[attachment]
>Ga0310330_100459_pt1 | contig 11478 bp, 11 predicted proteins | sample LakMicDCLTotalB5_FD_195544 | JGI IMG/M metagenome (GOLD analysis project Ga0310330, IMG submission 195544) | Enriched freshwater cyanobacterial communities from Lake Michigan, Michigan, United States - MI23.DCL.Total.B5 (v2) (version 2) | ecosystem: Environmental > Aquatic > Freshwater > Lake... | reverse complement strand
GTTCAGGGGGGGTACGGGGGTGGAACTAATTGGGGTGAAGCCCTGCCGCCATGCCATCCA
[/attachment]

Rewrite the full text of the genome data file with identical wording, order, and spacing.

>Ga0310330_100459_pt1 | contig 11478 bp, 11 predicted proteins | sample LakMicDCLTotalB5_FD_195544 | JGI IMG/M metagenome (GOLD analysis project Ga0310330, IMG submission 195544) | Enriched freshwater cyanobacterial communities from Lake Michigan, Michigan, United States - MI23.DCL.Total.B5 (v2) (version 2) | ecosystem: Environmental > Aquatic > Freshwater > Lake... | reverse complement strand
GTTCAGGGGGGGTACGGGGGTGGAACTAATTGGGGTGAAGCCCTGCCGCCATGCCATCCA